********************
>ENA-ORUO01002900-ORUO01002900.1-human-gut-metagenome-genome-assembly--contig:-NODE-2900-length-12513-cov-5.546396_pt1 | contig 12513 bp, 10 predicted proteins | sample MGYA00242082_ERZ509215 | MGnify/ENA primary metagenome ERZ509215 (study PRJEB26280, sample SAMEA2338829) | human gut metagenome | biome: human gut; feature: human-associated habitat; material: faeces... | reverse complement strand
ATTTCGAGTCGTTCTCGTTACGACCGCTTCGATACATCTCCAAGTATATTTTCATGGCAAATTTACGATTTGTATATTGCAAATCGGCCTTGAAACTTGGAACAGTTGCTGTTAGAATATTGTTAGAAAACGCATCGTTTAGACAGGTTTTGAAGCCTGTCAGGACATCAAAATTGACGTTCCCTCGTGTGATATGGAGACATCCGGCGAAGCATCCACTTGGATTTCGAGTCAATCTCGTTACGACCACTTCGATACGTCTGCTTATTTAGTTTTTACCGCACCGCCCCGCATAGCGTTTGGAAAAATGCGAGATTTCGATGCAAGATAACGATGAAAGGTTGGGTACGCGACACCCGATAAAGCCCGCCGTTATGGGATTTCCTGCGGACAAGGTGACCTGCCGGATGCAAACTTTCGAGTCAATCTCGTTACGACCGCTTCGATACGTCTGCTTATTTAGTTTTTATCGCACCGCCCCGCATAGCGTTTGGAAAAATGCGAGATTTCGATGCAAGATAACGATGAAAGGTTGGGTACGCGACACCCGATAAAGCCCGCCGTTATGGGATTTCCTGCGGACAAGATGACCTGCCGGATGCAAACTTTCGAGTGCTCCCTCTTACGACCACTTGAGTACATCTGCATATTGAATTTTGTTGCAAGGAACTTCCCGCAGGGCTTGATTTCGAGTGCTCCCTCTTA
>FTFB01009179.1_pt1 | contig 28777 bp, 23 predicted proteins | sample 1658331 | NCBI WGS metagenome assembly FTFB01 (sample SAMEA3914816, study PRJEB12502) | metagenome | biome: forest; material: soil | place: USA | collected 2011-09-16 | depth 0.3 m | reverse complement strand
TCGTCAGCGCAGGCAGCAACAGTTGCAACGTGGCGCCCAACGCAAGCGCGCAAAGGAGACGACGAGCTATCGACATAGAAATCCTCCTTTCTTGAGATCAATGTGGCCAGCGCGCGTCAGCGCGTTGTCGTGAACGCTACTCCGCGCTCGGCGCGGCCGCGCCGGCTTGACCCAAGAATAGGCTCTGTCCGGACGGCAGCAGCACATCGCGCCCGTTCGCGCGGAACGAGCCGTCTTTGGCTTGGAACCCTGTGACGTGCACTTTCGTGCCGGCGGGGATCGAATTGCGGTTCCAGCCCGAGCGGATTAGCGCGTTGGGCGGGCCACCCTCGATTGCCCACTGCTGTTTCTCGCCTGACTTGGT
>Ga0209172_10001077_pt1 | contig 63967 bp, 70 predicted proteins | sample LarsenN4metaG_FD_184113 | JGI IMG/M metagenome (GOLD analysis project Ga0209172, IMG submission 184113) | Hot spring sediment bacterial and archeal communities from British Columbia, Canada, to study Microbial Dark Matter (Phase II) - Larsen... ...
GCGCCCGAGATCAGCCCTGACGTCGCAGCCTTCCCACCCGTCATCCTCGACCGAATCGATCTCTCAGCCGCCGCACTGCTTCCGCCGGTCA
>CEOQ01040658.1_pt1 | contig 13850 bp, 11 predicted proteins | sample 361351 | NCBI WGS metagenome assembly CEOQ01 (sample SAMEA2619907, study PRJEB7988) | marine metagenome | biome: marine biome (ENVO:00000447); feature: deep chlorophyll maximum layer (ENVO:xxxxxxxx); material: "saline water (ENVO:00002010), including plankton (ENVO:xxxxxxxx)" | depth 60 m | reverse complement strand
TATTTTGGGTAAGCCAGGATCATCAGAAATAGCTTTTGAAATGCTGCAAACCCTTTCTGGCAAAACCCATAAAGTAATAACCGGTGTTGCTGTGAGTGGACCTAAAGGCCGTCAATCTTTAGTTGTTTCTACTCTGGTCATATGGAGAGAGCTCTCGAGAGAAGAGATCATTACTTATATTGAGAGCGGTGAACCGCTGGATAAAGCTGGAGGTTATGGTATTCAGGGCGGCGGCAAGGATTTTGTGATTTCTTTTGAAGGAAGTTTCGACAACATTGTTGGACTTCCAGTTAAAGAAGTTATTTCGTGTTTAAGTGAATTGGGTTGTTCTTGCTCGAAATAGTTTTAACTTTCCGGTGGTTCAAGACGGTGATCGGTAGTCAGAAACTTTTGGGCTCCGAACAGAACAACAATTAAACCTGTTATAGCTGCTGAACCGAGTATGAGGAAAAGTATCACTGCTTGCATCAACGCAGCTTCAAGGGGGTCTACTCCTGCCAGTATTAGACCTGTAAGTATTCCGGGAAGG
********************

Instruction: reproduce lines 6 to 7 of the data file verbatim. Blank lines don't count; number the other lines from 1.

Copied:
GCGCCCGAGATCAGCCCTGACGTCGCAGCCTTCCCACCCGTCATCCTCGACCGAATCGATCTCTCAGCCGCCGCACTGCTTCCGCCGGTCA
>CEOQ01040658.1_pt1 | contig 13850 bp, 11 predicted proteins | sample 361351 | NCBI WGS metagenome assembly CEOQ01 (sample SAMEA2619907, study PRJEB7988) | marine metagenome | biome: marine biome (ENVO:00000447); feature: deep chlorophyll maximum layer (ENVO:xxxxxxxx); material: "saline water (ENVO:00002010), including plankton (ENVO:xxxxxxxx)" | depth 60 m | reverse complement strand